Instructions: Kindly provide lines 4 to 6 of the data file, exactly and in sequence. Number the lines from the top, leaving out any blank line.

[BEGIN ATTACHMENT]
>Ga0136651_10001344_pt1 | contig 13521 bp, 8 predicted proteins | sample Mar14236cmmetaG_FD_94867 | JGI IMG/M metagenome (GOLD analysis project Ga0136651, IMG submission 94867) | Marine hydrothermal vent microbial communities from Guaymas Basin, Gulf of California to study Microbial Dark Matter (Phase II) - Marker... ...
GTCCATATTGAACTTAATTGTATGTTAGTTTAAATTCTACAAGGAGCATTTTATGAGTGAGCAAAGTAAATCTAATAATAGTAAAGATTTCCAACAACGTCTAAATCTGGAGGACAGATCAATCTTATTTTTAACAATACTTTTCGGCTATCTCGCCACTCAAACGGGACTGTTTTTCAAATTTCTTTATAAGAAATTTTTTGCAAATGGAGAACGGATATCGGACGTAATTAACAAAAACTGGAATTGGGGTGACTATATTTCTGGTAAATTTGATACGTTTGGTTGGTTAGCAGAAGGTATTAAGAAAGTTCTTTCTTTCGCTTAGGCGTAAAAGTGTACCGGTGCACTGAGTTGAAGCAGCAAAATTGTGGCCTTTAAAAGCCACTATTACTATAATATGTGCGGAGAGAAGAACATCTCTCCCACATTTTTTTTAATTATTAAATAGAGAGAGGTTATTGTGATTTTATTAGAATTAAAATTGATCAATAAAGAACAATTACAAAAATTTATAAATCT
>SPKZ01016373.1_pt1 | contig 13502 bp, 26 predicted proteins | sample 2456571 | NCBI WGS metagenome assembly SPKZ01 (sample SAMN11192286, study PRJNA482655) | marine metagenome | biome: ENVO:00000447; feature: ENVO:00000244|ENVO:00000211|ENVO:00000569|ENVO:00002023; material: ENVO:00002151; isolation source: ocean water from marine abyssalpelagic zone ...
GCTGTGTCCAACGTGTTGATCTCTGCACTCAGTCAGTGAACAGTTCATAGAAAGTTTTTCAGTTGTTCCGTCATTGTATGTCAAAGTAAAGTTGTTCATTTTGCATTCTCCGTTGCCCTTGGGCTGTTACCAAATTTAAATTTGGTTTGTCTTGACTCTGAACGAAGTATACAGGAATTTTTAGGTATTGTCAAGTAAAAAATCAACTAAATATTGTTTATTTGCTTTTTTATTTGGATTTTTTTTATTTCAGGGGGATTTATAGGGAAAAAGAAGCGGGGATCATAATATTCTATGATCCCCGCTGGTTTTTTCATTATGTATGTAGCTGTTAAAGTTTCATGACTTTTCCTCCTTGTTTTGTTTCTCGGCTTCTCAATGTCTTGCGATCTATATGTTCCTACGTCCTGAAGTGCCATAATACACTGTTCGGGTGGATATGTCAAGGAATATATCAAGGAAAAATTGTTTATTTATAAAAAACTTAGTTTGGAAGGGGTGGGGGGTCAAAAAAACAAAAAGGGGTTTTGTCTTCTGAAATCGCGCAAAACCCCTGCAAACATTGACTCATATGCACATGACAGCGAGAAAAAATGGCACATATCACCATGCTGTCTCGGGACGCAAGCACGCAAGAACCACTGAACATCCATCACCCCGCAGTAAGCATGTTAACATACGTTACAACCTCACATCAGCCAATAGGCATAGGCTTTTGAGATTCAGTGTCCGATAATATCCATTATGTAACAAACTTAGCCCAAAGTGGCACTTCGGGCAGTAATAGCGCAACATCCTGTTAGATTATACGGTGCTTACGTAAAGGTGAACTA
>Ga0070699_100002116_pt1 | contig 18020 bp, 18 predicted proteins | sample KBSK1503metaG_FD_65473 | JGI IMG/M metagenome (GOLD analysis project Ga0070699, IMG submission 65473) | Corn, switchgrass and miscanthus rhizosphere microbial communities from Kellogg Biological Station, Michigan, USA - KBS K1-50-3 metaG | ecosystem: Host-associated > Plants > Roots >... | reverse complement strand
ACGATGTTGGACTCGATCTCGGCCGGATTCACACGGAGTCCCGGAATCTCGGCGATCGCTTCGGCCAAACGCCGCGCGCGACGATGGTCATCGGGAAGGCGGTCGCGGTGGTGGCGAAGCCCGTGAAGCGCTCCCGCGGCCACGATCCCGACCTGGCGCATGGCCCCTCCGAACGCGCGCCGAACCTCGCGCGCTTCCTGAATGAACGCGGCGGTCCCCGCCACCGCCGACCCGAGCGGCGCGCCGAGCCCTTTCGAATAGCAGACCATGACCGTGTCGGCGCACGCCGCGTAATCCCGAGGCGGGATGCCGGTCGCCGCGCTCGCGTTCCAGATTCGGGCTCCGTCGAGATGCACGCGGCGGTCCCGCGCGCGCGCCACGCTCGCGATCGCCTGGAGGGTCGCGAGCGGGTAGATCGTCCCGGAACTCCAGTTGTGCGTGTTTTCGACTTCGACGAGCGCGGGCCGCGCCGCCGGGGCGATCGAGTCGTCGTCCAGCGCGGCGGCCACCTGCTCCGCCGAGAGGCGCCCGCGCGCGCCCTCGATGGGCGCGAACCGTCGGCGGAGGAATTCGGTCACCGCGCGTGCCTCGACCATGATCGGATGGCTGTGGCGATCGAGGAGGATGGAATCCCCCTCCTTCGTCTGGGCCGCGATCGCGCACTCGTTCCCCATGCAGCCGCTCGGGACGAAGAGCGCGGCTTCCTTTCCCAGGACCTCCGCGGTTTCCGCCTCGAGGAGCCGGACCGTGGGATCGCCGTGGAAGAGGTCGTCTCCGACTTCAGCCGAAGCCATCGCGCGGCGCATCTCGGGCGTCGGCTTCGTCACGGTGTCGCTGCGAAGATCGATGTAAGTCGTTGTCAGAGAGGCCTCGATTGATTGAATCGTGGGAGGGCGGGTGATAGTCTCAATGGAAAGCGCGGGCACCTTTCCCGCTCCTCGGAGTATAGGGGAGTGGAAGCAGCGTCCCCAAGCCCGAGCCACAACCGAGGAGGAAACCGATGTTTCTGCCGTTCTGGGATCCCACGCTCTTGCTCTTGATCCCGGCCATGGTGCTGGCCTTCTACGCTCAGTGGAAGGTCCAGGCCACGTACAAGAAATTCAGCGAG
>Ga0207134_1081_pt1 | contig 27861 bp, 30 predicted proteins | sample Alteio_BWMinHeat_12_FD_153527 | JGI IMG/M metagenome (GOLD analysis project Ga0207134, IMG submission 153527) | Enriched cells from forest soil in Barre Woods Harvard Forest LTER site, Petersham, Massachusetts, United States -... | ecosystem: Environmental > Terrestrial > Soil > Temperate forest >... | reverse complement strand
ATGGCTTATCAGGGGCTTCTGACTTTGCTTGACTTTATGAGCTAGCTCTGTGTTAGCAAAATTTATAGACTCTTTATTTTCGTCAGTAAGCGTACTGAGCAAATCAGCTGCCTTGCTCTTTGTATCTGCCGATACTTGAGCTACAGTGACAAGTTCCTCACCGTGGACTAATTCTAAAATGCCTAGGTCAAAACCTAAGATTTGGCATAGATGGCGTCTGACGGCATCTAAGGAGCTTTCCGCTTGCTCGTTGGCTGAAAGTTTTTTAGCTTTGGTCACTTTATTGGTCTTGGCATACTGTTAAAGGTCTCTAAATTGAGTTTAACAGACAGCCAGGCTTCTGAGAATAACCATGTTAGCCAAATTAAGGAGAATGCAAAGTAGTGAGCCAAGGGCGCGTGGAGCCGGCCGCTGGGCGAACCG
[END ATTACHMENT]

GCTGTGTCCAACGTGTTGATCTCTGCACTCAGTCAGTGAACAGTTCATAGAAAGTTTTTCAGTTGTTCCGTCATTGTATGTCAAAGTAAAGTTGTTCATTTTGCATTCTCCGTTGCCCTTGGGCTGTTACCAAATTTAAATTTGGTTTGTCTTGACTCTGAACGAAGTATACAGGAATTTTTAGGTATTGTCAAGTAAAAAATCAACTAAATATTGTTTATTTGCTTTTTTATTTGGATTTTTTTTATTTCAGGGGGATTTATAGGGAAAAAGAAGCGGGGATCATAATATTCTATGATCCCCGCTGGTTTTTTCATTATGTATGTAGCTGTTAAAGTTTCATGACTTTTCCTCCTTGTTTTGTTTCTCGGCTTCTCAATGTCTTGCGATCTATATGTTCCTACGTCCTGAAGTGCCATAATACACTGTTCGGGTGGATATGTCAAGGAATATATCAAGGAAAAATTGTTTATTTATAAAAAACTTAGTTTGGAAGGGGTGGGGGGTCAAAAAAACAAAAAGGGGTTTTGTCTTCTGAAATCGCGCAAAACCCCTGCAAACATTGACTCATATGCACATGACAGCGAGAAAAAATGGCACATATCACCATGCTGTCTCGGGACGCAAGCACGCAAGAACCACTGAACATCCATCACCCCGCAGTAAGCATGTTAACATACGTTACAACCTCACATCAGCCAATAGGCATAGGCTTTTGAGATTCAGTGTCCGATAATATCCATTATGTAACAAACTTAGCCCAAAGTGGCACTTCGGGCAGTAATAGCGCAACATCCTGTTAGATTATACGGTGCTTACGTAAAGGTGAACTA
>Ga0070699_100002116_pt1 | contig 18020 bp, 18 predicted proteins | sample KBSK1503metaG_FD_65473 | JGI IMG/M metagenome (GOLD analysis project Ga0070699, IMG submission 65473) | Corn, switchgrass and miscanthus rhizosphere microbial communities from Kellogg Biological Station, Michigan, USA - KBS K1-50-3 metaG | ecosystem: Host-associated > Plants > Roots >... | reverse complement strand
ACGATGTTGGACTCGATCTCGGCCGGATTCACACGGAGTCCCGGAATCTCGGCGATCGCTTCGGCCAAACGCCGCGCGCGACGATGGTCATCGGGAAGGCGGTCGCGGTGGTGGCGAAGCCCGTGAAGCGCTCCCGCGGCCACGATCCCGACCTGGCGCATGGCCCCTCCGAACGCGCGCCGAACCTCGCGCGCTTCCTGAATGAACGCGGCGGTCCCCGCCACCGCCGACCCGAGCGGCGCGCCGAGCCCTTTCGAATAGCAGACCATGACCGTGTCGGCGCACGCCGCGTAATCCCGAGGCGGGATGCCGGTCGCCGCGCTCGCGTTCCAGATTCGGGCTCCGTCGAGATGCACGCGGCGGTCCCGCGCGCGCGCCACGCTCGCGATCGCCTGGAGGGTCGCGAGCGGGTAGATCGTCCCGGAACTCCAGTTGTGCGTGTTTTCGACTTCGACGAGCGCGGGCCGCGCCGCCGGGGCGATCGAGTCGTCGTCCAGCGCGGCGGCCACCTGCTCCGCCGAGAGGCGCCCGCGCGCGCCCTCGATGGGCGCGAACCGTCGGCGGAGGAATTCGGTCACCGCGCGTGCCTCGACCATGATCGGATGGCTGTGGCGATCGAGGAGGATGGAATCCCCCTCCTTCGTCTGGGCCGCGATCGCGCACTCGTTCCCCATGCAGCCGCTCGGGACGAAGAGCGCGGCTTCCTTTCCCAGGACCTCCGCGGTTTCCGCCTCGAGGAGCCGGACCGTGGGATCGCCGTGGAAGAGGTCGTCTCCGACTTCAGCCGAAGCCATCGCGCGGCGCATCTCGGGCGTCGGCTTCGTCACGGTGTCGCTGCGAAGATCGATGTAAGTCGTTGTCAGAGAGGCCTCGATTGATTGAATCGTGGGAGGGCGGGTGATAGTCTCAATGGAAAGCGCGGGCACCTTTCCCGCTCCTCGGAGTATAGGGGAGTGGAAGCAGCGTCCCCAAGCCCGAGCCACAACCGAGGAGGAAACCGATGTTTCTGCCGTTCTGGGATCCCACGCTCTTGCTCTTGATCCCGGCCATGGTGCTGGCCTTCTACGCTCAGTGGAAGGTCCAGGCCACGTACAAGAAATTCAGCGAG